or politic ministers ; and that they sit not too long It is certain, that sedentary and within-door arts, upon a provocation. Secondly, let them be pressed and delicate manufactures, that require rather the and ready to give aids and succours to their confefinger than the arm, have in their nature a contra- derates; as it ever was with the Romans : insomuch, riety to a military disposition. And generally all as if the confederates had leagues defensive with diwarlike people are a little idle, and love danger better vers other states, and, upon invasion offered, did than travail: neither must they be too much broken implore their aids severally, yet the Romans would of it, if they shall be preserved in vigour. There ever be the foremost, and leave it to none other fore it was great advantage in the ancient states of to have the honour. As for the wars, which were Sparta, Athens, Rome, and others, that they had the anciently made on the behalf of a kind of party, or use of slaves, which commonly did rid those manu tacit conformity of estate, I do not see how they factures. But that is abolished, in greatest part, by may be well justified; as when the Romans made a the christian law. That which cometh nearest to it, war for the liberty of Græcia; or when the Lacedæis, to leave those arts chiefly to strangers, which for monians and Athenians made wars, to set up or pull that purpose are the more easily to be received, and down democracies and oligarchies; or when wars to contain the principal bulk of the vulgar natives were made by foreigners, under the pretence of juswithin those three kinds ; tillers of the ground, free. tice or protection, to deliver the subjects of others servants, and handicraftsmen of strong and manly from tyranny and oppression; and the like. Let it arts, as smiths, masons, carpenters, &c. not reckon- suffice, that no estate expect to be great, that is not ing professed soldiers.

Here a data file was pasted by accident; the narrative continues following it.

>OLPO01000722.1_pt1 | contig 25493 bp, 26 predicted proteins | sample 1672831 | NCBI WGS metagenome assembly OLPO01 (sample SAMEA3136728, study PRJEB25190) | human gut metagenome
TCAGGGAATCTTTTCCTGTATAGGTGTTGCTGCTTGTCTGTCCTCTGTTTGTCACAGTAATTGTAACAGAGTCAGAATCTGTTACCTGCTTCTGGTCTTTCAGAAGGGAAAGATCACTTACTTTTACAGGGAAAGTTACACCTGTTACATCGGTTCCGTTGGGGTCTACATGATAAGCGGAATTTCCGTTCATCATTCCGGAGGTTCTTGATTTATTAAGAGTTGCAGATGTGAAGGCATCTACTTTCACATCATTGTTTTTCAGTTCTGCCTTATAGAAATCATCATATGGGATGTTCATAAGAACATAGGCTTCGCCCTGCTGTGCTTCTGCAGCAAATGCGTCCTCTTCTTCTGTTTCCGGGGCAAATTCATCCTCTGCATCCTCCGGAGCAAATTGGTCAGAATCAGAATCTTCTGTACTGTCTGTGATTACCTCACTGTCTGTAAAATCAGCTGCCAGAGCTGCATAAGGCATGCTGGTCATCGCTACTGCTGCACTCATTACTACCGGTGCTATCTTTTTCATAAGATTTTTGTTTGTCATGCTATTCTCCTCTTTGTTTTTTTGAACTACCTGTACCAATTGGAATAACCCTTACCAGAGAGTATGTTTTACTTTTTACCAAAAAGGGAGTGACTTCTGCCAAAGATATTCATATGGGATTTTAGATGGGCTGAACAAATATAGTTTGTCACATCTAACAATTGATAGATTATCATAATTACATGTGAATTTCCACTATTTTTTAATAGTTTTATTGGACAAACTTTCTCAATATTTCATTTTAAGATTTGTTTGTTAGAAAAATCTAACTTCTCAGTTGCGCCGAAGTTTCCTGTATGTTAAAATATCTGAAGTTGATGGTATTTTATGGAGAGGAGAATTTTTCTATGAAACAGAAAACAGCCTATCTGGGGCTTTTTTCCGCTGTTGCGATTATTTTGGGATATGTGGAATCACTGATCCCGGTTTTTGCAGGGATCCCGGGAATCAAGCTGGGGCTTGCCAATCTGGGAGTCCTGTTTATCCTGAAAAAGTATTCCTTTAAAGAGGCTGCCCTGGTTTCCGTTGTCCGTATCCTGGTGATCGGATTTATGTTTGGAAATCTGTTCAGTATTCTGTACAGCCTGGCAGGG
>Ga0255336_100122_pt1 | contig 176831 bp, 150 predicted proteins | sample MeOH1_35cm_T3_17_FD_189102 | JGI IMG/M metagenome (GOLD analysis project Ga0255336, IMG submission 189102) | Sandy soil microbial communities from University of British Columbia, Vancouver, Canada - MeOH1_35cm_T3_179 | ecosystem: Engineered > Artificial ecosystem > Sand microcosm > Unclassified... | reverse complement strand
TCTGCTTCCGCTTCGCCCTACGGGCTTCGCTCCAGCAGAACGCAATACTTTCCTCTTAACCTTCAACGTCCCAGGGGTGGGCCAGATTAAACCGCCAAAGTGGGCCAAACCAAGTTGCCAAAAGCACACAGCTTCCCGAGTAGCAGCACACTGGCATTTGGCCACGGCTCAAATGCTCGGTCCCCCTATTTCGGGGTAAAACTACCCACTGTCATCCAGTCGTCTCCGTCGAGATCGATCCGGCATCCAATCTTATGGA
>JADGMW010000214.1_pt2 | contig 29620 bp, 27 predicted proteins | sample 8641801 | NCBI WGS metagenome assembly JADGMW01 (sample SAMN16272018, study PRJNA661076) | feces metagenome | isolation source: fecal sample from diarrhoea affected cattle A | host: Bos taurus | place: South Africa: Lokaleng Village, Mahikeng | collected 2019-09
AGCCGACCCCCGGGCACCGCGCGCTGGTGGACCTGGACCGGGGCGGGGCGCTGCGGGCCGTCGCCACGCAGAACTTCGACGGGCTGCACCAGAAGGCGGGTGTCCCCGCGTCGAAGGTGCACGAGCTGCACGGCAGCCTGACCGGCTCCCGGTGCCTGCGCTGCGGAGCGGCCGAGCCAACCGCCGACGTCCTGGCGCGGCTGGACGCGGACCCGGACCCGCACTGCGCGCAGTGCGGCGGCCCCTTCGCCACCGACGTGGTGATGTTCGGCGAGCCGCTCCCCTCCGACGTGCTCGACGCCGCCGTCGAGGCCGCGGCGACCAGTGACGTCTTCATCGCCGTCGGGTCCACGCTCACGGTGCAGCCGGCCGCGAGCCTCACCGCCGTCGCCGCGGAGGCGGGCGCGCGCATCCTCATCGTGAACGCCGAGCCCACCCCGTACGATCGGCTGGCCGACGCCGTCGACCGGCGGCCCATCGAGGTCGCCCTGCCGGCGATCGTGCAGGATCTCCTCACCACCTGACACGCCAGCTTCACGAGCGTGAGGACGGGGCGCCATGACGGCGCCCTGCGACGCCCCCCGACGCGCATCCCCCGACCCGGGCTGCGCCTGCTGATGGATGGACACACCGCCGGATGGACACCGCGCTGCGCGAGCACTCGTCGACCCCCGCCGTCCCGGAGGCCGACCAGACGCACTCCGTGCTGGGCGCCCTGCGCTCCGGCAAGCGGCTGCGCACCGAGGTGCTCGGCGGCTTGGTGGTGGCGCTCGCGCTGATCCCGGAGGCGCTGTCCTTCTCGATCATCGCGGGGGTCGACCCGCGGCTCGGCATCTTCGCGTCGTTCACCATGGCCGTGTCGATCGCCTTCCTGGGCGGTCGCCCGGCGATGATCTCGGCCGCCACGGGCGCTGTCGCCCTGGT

awake upon any just occasion of arming. But above all, for empire and greatness, it im No body can be healthful without exercise, neither porteth most, that a nation do profess arms as their natural body nor politic : and certainly, to a kingdom principal honour, study, and occupation. For the lor estate, a just and honourable war is the true exthings which we formerly have spoken of, are but ercise. A civil war, indeed, is like the heat of a habilitations towards arms; and what is habilitation fever ; but a foreign war is like the heat of exercise, without intention and act? Romulus, after his death, and serveth to keep the body in health. For in a as they report or feign, sent a present to the Romans, slothful peace, both courages will effeminate, and that above all they should intend arms, and then manners corrupt. But howsoever it be for happiness they should prove the greatest empire of the world. without all question, for greatness it maketh, to be The fabric of the state of Sparta was wholly, though still